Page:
Linear regression analysis was used to describe the strength of the relationship between the measured with the respiratory gas analyzer and instantaneous fractional [O2] ( ) as determined by the above method in two-dimensional3He images of the lungs.
Qualitative evaluation of image series.
In Fig. 2 A, a representative two-dimensional 3He image of an animal's lungs is shown, acquired, at a level 4 cm cephalad to the xiphoid, in end-inspiratory hold after administration of a 95-ml bolus of hyperpolarized 3He within the initial one-half of a tidal volume. The effects of different intrapulmonary and doubling of RF voltage were already discernible in preliminary image series, which were obtained in the first two animals (animals 1 and2) during inspiratory breath holds after steady-state had been established and 3He volumes of only 40 ml (animal 1, Fig.3 A) or 100 ml (animal 2, Fig.3 B) had been administered. Figure3 A illustrates that O2 in the lungs accelerates3He signal decay in a dose-dependent fashion. Each four-image series taken at a different represents a period of 6 s of inspiratory breath hold. Because the applied 3He amount in thisanimal 1 (40 ml) differed considerably from that of the next series, its image data were not included in the subsequent quantitative O2 study. Figure 3 B demonstrates, in images taken 3 s apart, that the signal of a 100-ml bolus given at similar levels of is also destroyed much quicker when the RF voltage is doubled. Paired-image series like this one were used to extract flip angle α, as described in methods and below. Sizes of ROIs that provided acceptable signal quality are shown exemplarily in Fig. 4,A andB. Table 1 gives an overview of their number and their sizes in relation to the total cross-sectional lung field.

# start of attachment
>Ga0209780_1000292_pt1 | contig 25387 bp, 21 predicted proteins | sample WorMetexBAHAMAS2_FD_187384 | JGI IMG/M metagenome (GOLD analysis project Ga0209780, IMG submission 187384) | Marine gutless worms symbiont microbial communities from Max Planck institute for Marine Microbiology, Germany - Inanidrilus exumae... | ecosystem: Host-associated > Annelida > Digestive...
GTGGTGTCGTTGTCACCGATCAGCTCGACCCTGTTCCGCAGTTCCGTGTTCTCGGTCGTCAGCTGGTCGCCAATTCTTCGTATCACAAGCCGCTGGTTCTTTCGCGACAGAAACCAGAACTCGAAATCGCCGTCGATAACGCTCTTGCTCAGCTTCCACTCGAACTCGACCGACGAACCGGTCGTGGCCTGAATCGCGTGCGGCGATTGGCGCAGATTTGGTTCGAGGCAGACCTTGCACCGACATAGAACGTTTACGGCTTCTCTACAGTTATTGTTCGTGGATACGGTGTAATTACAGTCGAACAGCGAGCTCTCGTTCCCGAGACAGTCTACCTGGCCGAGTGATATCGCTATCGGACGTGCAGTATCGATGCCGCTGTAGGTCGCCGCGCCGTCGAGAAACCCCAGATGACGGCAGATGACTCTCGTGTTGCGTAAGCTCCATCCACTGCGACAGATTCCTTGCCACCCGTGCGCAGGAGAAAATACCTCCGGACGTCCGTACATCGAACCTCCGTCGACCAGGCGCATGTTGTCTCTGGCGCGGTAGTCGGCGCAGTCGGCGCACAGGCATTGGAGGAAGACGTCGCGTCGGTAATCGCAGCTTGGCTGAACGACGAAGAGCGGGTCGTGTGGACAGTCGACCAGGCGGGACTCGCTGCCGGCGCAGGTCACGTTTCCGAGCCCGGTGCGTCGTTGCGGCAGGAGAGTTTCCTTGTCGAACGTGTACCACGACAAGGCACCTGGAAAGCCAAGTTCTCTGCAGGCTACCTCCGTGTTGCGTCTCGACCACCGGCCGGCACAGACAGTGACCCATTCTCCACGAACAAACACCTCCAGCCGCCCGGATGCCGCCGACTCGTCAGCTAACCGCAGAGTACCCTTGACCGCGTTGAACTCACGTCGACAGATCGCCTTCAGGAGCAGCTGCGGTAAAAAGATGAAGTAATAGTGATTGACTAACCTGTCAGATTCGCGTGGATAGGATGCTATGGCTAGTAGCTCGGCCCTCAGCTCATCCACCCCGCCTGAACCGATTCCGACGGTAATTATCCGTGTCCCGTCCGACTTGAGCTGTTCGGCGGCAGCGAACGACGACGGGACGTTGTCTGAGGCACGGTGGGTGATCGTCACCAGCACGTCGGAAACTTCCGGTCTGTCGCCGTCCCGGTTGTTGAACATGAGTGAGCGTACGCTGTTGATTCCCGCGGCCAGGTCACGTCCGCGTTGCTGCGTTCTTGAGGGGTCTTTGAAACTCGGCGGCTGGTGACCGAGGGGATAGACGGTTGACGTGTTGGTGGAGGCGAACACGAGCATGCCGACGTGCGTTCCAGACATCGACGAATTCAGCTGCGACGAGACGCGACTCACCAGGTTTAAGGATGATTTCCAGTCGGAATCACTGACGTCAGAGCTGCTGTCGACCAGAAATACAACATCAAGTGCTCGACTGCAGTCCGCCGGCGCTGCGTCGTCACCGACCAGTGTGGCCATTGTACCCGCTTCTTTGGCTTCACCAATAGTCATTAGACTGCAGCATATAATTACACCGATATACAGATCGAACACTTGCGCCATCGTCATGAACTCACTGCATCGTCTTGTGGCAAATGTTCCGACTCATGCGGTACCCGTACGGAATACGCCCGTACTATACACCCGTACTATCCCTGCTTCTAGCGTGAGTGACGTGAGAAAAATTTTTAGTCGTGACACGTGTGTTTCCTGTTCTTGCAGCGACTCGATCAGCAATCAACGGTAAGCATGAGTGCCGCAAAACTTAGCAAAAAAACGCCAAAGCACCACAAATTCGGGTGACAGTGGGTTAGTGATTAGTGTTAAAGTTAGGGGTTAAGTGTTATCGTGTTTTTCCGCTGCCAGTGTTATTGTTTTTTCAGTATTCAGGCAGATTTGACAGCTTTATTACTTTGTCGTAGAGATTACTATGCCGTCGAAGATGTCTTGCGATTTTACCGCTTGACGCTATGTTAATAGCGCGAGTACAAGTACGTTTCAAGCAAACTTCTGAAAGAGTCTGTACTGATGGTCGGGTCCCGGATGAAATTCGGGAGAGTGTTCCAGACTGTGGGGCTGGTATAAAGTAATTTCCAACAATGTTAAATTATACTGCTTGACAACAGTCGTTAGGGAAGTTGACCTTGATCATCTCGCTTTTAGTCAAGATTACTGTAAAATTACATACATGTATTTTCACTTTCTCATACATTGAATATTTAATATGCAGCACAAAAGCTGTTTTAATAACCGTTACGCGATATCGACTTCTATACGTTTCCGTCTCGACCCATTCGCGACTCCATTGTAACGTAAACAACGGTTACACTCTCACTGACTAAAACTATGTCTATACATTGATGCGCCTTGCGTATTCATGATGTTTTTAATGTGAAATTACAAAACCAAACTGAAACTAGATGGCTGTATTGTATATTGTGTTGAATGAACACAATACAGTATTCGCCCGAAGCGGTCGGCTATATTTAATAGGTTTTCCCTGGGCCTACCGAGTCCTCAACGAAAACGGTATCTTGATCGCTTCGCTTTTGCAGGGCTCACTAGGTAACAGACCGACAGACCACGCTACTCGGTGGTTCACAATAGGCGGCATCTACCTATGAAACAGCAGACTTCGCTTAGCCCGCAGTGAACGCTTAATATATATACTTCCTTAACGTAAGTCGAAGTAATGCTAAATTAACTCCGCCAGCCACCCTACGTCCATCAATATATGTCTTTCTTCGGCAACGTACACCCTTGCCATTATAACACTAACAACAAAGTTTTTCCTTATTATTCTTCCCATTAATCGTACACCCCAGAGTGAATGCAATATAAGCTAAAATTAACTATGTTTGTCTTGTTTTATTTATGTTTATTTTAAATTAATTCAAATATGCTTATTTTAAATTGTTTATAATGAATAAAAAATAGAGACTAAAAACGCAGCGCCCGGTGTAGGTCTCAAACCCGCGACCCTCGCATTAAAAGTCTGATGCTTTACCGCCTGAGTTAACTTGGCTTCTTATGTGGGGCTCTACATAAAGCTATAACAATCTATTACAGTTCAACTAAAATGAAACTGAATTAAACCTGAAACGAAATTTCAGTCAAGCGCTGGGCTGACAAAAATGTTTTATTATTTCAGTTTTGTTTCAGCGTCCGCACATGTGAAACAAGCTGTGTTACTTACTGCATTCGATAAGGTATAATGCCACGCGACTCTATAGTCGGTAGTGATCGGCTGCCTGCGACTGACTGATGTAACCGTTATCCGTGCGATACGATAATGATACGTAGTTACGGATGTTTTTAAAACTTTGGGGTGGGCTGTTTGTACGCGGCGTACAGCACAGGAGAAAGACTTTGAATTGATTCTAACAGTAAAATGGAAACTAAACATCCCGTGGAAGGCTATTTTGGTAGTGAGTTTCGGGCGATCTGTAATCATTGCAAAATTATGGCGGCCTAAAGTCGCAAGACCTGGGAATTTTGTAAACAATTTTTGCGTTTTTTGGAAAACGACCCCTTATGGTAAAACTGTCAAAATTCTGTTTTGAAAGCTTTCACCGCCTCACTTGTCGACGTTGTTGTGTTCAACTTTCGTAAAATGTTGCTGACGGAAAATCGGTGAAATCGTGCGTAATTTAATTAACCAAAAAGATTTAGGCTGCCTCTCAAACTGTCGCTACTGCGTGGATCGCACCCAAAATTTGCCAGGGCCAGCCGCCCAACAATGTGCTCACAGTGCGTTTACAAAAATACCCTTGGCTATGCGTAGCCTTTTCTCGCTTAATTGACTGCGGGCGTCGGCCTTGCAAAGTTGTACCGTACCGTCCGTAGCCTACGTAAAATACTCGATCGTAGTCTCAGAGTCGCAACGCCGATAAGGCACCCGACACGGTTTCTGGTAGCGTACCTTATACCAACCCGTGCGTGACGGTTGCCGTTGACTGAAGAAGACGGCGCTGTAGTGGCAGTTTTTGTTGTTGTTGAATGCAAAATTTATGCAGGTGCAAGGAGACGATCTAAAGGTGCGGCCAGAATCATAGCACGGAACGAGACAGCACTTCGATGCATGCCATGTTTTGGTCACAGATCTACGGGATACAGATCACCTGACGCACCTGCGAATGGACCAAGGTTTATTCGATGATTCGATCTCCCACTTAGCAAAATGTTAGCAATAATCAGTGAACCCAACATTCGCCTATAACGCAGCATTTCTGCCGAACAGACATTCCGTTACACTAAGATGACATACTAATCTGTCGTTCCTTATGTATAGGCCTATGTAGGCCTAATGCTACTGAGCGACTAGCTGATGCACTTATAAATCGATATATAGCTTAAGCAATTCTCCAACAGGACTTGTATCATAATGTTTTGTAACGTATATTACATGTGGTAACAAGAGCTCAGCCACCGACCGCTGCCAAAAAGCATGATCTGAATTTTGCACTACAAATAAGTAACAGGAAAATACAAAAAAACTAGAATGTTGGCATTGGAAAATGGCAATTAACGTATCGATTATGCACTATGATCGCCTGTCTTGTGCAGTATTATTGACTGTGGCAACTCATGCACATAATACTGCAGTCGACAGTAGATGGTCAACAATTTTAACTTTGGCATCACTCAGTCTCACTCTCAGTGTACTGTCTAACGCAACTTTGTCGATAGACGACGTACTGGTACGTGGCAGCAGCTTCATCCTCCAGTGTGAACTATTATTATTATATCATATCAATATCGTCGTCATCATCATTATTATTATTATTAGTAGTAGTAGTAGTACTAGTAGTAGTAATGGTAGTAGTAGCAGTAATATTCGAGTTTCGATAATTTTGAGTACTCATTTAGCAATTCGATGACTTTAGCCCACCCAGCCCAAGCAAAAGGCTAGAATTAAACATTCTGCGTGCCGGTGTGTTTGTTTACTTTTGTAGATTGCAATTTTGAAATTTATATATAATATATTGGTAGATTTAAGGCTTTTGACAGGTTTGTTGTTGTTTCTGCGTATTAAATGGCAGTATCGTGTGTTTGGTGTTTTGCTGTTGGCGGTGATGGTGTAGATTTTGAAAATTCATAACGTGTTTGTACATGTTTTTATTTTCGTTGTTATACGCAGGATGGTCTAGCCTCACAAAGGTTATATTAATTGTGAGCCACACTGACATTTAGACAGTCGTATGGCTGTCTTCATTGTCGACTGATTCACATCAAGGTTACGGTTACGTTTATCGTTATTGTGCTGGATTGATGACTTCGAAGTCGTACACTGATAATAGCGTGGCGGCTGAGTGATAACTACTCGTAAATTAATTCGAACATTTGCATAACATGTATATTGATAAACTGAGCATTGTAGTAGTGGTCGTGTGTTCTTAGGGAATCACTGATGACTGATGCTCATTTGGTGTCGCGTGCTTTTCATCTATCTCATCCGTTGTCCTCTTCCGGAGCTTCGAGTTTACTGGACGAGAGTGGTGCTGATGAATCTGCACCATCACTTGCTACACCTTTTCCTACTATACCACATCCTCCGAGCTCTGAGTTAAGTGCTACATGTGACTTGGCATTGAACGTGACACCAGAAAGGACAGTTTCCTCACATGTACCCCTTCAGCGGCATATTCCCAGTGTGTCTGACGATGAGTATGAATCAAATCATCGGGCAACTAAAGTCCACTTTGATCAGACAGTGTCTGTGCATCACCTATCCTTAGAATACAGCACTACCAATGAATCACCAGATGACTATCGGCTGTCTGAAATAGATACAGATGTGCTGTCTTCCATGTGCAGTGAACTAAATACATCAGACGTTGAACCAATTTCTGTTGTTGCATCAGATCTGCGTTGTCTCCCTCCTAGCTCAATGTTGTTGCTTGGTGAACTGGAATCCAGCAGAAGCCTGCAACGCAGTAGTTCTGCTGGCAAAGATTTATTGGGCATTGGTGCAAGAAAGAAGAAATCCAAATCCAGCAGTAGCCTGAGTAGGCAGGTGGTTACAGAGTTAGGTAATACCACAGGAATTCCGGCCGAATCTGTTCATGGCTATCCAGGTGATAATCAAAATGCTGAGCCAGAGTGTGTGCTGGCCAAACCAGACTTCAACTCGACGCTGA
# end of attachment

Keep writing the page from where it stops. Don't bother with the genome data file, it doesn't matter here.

Determination of flip angle α in ROIs of3He representations.
In each of animals 2–6, identical ROIs of 10- and 20-V image pairs acquired at the same were compared to extract the influence of RF excitation on signal intensity. By using Eq. 9 , flip angles α were determined for each ROI from the ratio q2/q1of signal intensity decays q2 at U = 20 V and q1 at U = 10 V. α10 V, as the flip angle that corresponded to RF excitations with U = 10 V was found to be 3.11 ± 0.14 (SD)° (n = 12 pairs and ROIs). Individual, i.e., ROI-specific, results for α10 V are listed in Table1. α10 V showed no correlation to the at which they were determined (R 2 = 0.001).
3He-MRI-based determination of Froi .
Instantaneous fractional [O2] during the third second of an inspiratory breath hold, determined from extrabronchial ROIs of two-dimensional 3He images of the lungs ), correlated with the measured immediately preceding the apnea (R = 0.879;P < 0.0001). Figure5 demonstrates the data points of individual animals.
The y-intercept of the regression line, as an extrapolation toward a of zero, was not significantly different from zero ( at = 0, +0.027; P = 0.495). This suggests that any systematic contribution of factors other than O2 and α, e.g., wall relaxation, to signal destruction was very small.
The slope of the regression line of 0.90, on the other hand, indicates that , which had been determined after one3He-containing breath, appeared systematically lower than the measured during steady-state3He-free ventilation (Fig. 5). The reduction of alveolar gas concentrations by3He admixture, estimated inmethods to be ∼8%, would appear in the regression as an increase of the slope to 0.98 without changing they-intercept or the correlation coefficient.
This study confirms the O2dependence of longitudinal nuclear spin relaxation timeT 1 of3He in vivo and shows that this effect can be used to determine instantaneous, regional [O2] within the respiratory tract. The results are based on the feasibility of administering measured amounts of hyperpolarized3He reproducibly within single inspirations; this allowed us to follow quantitatively, by MRI, the temporal evolution of 3He hyperpolarization within the lungs.
Application of hyperpolarized 3He in MRI.